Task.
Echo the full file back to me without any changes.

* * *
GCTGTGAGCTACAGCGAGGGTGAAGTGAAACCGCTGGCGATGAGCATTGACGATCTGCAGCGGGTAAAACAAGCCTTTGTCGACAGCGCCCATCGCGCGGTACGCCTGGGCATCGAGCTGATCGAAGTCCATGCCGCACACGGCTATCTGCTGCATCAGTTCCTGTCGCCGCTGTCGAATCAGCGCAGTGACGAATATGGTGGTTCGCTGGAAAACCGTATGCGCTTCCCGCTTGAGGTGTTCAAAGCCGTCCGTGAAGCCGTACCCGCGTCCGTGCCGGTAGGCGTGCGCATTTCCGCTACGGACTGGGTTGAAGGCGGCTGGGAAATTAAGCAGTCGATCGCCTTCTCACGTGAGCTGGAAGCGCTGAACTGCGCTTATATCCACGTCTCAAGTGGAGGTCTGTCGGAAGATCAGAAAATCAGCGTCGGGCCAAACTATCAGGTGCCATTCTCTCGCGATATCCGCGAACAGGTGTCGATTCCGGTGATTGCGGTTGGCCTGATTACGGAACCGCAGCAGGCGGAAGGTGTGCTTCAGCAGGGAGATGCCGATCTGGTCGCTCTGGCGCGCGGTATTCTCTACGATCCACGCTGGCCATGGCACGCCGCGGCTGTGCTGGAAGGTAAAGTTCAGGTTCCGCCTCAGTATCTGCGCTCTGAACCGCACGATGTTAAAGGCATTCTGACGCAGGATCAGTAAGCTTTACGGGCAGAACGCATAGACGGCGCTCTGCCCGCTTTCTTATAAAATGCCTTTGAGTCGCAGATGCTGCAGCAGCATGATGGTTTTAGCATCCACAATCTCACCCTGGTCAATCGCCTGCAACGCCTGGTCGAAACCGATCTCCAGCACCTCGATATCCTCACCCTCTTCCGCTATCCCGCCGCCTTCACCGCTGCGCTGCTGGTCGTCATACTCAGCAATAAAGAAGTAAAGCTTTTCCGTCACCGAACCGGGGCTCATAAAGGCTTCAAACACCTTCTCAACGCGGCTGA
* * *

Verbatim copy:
GCTGTGAGCTACAGCGAGGGTGAAGTGAAACCGCTGGCGATGAGCATTGACGATCTGCAGCGGGTAAAACAAGCCTTTGTCGACAGCGCCCATCGCGCGGTACGCCTGGGCATCGAGCTGATCGAAGTCCATGCCGCACACGGCTATCTGCTGCATCAGTTCCTGTCGCCGCTGTCGAATCAGCGCAGTGACGAATATGGTGGTTCGCTGGAAAACCGTATGCGCTTCCCGCTTGAGGTGTTCAAAGCCGTCCGTGAAGCCGTACCCGCGTCCGTGCCGGTAGGCGTGCGCATTTCCGCTACGGACTGGGTTGAAGGCGGCTGGGAAATTAAGCAGTCGATCGCCTTCTCACGTGAGCTGGAAGCGCTGAACTGCGCTTATATCCACGTCTCAAGTGGAGGTCTGTCGGAAGATCAGAAAATCAGCGTCGGGCCAAACTATCAGGTGCCATTCTCTCGCGATATCCGCGAACAGGTGTCGATTCCGGTGATTGCGGTTGGCCTGATTACGGAACCGCAGCAGGCGGAAGGTGTGCTTCAGCAGGGAGATGCCGATCTGGTCGCTCTGGCGCGCGGTATTCTCTACGATCCACGCTGGCCATGGCACGCCGCGGCTGTGCTGGAAGGTAAAGTTCAGGTTCCGCCTCAGTATCTGCGCTCTGAACCGCACGATGTTAAAGGCATTCTGACGCAGGATCAGTAAGCTTTACGGGCAGAACGCATAGACGGCGCTCTGCCCGCTTTCTTATAAAATGCCTTTGAGTCGCAGATGCTGCAGCAGCATGATGGTTTTAGCATCCACAATCTCACCCTGGTCAATCGCCTGCAACGCCTGGTCGAAACCGATCTCCAGCACCTCGATATCCTCACCCTCTTCCGCTATCCCGCCGCCTTCACCGCTGCGCTGCTGGTCGTCATACTCAGCAATAAAGAAGTAAAGCTTTTCCGTCACCGAACCGGGGCTCATAAAGGCTTCAAACACCTTCTCAACGCGGCTGA